During recent ward rounds we examined and discussed a 63-year-old Native American woman who frequently bounces back with exacerbation of her congestive heart failure. All indications suggest that Mrs. M takes her medications as prescribed, and the home nurse relates that she usually follows an appropriate diet. The problem, it seems, is the food she consumes at family meals, ceremonial activities, and other community gatherings. Then there is the 58-year-old Latino man with diabetes who understands very little English and struggles with the information imparted by our entirely monolingual team. Moreover, I am often reminded of the tragic case of the 19-year-old African American who had systemic lupus erythematosus with multi-system involvement. When her medical resident told her, "You cannot become pregnant," the patient thought he meant exactly what he had said—that she could not become pregnant, that she was infertile. Several months later, the young woman was surprised to learn that she had, in fact, conceived. The fetus spontaneously aborted in the first trimester, and the patient nearly succumbed to accelerated hypertension and renal failure.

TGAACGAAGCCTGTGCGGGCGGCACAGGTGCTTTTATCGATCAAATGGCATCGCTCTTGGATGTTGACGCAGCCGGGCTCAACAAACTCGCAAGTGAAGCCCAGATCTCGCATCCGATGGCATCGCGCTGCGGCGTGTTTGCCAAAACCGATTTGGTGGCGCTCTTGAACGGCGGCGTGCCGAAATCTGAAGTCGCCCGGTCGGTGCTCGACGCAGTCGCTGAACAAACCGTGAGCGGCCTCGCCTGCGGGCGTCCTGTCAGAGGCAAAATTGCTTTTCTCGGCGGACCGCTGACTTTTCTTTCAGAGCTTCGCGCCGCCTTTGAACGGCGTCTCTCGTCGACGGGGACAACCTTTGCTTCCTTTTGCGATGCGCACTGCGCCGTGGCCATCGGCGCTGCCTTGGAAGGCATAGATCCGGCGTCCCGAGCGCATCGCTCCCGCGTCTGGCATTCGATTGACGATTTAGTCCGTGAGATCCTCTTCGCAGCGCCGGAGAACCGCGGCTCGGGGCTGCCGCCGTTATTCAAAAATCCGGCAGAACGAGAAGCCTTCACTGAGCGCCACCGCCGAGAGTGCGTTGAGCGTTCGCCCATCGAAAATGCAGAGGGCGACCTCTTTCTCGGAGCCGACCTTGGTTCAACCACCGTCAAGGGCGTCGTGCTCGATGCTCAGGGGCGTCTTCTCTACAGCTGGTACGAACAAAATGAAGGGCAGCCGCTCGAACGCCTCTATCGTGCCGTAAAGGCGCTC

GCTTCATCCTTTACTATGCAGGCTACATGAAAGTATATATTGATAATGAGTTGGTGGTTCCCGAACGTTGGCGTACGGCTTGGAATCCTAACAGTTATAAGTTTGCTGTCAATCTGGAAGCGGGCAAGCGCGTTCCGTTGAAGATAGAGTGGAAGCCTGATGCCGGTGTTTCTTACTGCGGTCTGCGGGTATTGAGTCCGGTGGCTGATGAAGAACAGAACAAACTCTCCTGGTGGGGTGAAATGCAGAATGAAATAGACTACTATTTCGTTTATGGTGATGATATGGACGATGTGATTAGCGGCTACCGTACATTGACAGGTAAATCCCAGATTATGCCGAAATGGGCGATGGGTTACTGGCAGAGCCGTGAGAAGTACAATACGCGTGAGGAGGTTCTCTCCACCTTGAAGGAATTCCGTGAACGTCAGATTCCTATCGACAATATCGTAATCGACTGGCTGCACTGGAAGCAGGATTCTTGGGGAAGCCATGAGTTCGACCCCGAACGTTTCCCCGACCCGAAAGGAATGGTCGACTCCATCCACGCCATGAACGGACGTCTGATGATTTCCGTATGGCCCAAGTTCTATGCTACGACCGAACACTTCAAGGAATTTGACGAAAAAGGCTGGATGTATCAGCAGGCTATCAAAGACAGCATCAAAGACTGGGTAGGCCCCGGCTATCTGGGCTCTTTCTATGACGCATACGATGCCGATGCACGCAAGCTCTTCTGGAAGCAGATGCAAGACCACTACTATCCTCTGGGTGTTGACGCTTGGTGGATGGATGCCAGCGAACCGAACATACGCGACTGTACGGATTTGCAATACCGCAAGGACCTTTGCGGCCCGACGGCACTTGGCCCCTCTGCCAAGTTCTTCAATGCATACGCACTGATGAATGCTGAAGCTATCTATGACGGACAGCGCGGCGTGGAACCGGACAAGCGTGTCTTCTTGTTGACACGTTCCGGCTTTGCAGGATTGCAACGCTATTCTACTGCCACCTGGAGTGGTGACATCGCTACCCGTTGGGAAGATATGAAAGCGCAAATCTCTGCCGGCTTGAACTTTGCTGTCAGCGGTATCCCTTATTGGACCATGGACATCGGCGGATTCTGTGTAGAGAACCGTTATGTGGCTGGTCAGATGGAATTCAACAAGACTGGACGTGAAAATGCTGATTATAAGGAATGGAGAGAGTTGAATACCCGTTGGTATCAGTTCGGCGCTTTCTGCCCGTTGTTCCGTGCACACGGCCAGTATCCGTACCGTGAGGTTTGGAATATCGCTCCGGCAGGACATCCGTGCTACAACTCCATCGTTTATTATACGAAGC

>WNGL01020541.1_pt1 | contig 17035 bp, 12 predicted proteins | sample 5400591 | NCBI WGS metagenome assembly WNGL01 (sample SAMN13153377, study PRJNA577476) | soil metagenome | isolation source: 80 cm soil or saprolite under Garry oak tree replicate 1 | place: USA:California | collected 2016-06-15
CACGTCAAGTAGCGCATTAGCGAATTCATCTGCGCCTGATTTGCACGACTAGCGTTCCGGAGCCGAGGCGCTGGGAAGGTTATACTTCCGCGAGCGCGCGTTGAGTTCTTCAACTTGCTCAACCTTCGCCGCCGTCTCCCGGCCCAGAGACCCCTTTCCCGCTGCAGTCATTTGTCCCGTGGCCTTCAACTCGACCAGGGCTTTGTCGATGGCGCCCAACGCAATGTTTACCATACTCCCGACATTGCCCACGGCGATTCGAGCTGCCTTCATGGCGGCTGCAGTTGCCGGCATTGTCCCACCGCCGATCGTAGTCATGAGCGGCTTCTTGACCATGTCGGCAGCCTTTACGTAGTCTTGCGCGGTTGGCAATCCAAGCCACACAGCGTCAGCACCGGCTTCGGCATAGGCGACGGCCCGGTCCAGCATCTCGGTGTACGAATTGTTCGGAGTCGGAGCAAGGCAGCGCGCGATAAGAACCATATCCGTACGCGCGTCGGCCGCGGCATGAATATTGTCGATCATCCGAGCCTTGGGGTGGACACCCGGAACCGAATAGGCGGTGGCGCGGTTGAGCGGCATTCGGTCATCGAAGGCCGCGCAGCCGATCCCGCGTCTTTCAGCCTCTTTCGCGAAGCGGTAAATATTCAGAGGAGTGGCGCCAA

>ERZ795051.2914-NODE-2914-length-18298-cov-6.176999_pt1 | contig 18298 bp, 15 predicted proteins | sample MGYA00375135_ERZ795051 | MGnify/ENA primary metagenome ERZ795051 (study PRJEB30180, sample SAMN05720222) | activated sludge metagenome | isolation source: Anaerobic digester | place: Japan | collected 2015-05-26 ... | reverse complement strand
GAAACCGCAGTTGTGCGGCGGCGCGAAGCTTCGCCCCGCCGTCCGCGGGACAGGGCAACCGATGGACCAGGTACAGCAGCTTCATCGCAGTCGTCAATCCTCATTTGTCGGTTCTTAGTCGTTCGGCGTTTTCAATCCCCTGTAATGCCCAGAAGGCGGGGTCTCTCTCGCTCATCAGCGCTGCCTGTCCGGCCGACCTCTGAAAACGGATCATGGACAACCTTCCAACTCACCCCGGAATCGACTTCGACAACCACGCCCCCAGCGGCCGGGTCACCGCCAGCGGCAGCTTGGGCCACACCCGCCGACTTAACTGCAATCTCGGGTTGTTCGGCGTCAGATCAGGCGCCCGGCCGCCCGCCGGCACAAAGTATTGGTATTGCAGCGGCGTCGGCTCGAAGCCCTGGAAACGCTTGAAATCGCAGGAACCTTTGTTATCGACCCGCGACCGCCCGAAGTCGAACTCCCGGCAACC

I recall the summer clerkship as a member of a busy ward team in a major medical center in Minnesota. An African American patient from the southeastern United States mentioned that she had consumed large quantities of "pot liqueur" during the previous week as she was suffering with gastrointestinal symptoms. The senior resident initiated delirium tremor orders; he did not realize that "pot liqueur" is simply the liquid remnant of cooked vegetables and is completely nonalcoholic.
Is the care that Native American doctors give Native Americans superior to that offered by Caucasian or Latino physicians? Should I assume that African American patients are inherently more comfortable with me than with physicians from other racial and ethnic backgrounds? These are complex and compelling questions. Can we teach students in Minnesota medical schools what pot liqueur is? Of course. Can we give every patient who is sick and vulnerable the courage to press an unfamiliar-looking, assertive, perhaps intimidating physician by asking, "Why can't I get pregnant? Is this same patient more likely to feel comfortable enough to ask a physician who looks and talks like her? These are tougher questions. Clearly, cultural nuances and commonalities are not to be dismissed as factors that might make a difference in a patient's outcome.
An increasing number of citizens and advocacy groups question the necessity, and even the appropriateness, of affirmative action initiatives and programs designed to assist poor children. I believe our profession and our patients benefit from the experiences and strengths of those from a variety of backgrounds, and I sincerely doubt that I would be where I am today without the aforementioned programs. Physicians are challenged to consider the serious implications of blanket elimination of such programs. Can we afford the consequences?